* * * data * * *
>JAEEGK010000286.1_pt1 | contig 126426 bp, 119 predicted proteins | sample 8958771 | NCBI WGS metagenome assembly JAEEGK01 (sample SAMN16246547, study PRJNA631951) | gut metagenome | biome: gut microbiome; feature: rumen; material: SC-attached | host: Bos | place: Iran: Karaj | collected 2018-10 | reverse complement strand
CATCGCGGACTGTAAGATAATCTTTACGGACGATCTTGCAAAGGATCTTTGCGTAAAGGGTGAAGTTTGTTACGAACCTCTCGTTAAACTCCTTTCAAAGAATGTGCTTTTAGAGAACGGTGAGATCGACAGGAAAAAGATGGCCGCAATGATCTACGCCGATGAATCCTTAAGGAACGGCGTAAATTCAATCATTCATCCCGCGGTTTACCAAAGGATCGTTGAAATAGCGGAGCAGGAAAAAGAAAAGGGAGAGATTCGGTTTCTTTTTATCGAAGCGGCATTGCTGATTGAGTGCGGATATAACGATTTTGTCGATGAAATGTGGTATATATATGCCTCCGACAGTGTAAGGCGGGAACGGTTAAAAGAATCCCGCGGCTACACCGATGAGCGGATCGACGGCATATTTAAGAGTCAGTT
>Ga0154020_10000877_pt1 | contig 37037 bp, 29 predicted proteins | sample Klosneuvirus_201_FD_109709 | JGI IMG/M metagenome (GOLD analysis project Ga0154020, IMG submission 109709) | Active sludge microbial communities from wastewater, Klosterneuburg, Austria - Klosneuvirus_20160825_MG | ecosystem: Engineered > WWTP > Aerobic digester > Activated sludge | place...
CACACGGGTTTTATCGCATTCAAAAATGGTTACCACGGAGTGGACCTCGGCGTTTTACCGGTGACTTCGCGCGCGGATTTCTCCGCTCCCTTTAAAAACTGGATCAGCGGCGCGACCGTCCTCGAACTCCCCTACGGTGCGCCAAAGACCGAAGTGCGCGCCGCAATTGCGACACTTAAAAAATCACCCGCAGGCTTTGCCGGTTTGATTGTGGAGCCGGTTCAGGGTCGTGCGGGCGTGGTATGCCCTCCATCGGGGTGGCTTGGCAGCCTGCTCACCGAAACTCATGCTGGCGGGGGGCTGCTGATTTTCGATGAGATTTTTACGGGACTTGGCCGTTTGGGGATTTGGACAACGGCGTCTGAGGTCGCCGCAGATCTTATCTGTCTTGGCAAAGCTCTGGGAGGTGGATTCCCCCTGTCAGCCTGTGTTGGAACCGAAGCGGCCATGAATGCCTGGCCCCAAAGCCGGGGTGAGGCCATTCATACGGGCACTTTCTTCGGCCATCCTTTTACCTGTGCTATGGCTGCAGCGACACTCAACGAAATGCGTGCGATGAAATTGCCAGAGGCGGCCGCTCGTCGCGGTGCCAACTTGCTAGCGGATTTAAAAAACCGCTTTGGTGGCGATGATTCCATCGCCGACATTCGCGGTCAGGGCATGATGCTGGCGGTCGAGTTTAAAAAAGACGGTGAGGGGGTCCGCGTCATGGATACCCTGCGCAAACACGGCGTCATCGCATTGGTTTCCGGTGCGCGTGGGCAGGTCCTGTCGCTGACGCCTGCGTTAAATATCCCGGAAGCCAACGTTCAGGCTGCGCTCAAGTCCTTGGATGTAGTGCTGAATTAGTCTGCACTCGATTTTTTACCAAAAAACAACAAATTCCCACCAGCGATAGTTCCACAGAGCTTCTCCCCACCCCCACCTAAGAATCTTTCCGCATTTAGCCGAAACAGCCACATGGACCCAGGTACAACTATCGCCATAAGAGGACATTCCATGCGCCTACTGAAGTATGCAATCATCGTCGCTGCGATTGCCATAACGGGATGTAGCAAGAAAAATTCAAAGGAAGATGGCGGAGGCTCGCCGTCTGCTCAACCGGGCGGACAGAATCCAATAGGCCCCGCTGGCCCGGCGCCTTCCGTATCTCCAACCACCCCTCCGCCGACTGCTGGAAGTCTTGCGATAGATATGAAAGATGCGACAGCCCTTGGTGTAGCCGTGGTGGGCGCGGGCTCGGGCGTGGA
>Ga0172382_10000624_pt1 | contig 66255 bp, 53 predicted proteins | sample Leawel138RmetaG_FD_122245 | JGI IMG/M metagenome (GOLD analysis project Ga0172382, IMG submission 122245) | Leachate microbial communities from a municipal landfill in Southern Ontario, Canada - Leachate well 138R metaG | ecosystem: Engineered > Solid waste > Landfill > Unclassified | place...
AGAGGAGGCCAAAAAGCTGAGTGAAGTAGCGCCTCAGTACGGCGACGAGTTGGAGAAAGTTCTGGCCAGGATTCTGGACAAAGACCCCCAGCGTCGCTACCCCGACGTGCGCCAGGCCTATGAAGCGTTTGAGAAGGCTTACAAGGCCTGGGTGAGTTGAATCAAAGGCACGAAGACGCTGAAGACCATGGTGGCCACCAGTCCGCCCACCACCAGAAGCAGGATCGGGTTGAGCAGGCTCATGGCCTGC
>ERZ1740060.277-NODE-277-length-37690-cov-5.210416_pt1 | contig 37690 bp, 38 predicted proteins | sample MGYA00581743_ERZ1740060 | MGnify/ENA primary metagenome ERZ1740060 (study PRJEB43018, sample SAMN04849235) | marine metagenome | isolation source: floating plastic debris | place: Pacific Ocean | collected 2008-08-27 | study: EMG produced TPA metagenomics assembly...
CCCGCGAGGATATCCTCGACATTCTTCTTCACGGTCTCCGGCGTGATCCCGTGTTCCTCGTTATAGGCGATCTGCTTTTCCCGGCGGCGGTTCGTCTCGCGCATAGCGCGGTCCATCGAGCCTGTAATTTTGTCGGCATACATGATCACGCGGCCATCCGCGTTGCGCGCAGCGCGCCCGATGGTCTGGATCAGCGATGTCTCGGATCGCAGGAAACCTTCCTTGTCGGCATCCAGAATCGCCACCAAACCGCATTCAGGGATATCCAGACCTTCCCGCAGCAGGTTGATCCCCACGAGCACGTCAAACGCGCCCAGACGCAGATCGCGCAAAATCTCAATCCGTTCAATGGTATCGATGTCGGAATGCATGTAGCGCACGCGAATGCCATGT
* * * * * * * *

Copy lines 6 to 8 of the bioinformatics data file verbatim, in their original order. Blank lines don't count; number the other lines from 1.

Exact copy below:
AGAGGAGGCCAAAAAGCTGAGTGAAGTAGCGCCTCAGTACGGCGACGAGTTGGAGAAAGTTCTGGCCAGGATTCTGGACAAAGACCCCCAGCGTCGCTACCCCGACGTGCGCCAGGCCTATGAAGCGTTTGAGAAGGCTTACAAGGCCTGGGTGAGTTGAATCAAAGGCACGAAGACGCTGAAGACCATGGTGGCCACCAGTCCGCCCACCACCAGAAGCAGGATCGGGTTGAGCAGGCTCATGGCCTGC
>ERZ1740060.277-NODE-277-length-37690-cov-5.210416_pt1 | contig 37690 bp, 38 predicted proteins | sample MGYA00581743_ERZ1740060 | MGnify/ENA primary metagenome ERZ1740060 (study PRJEB43018, sample SAMN04849235) | marine metagenome | isolation source: floating plastic debris | place: Pacific Ocean | collected 2008-08-27 | study: EMG produced TPA metagenomics assembly...
CCCGCGAGGATATCCTCGACATTCTTCTTCACGGTCTCCGGCGTGATCCCGTGTTCCTCGTTATAGGCGATCTGCTTTTCCCGGCGGCGGTTCGTCTCGCGCATAGCGCGGTCCATCGAGCCTGTAATTTTGTCGGCATACATGATCACGCGGCCATCCGCGTTGCGCGCAGCGCGCCCGATGGTCTGGATCAGCGATGTCTCGGATCGCAGGAAACCTTCCTTGTCGGCATCCAGAATCGCCACCAAACCGCATTCAGGGATATCCAGACCTTCCCGCAGCAGGTTGATCCCCACGAGCACGTCAAACGCGCCCAGACGCAGATCGCGCAAAATCTCAATCCGTTCAATGGTATCGATGTCGGAATGCATGTAGCGCACGCGAATGCCATGT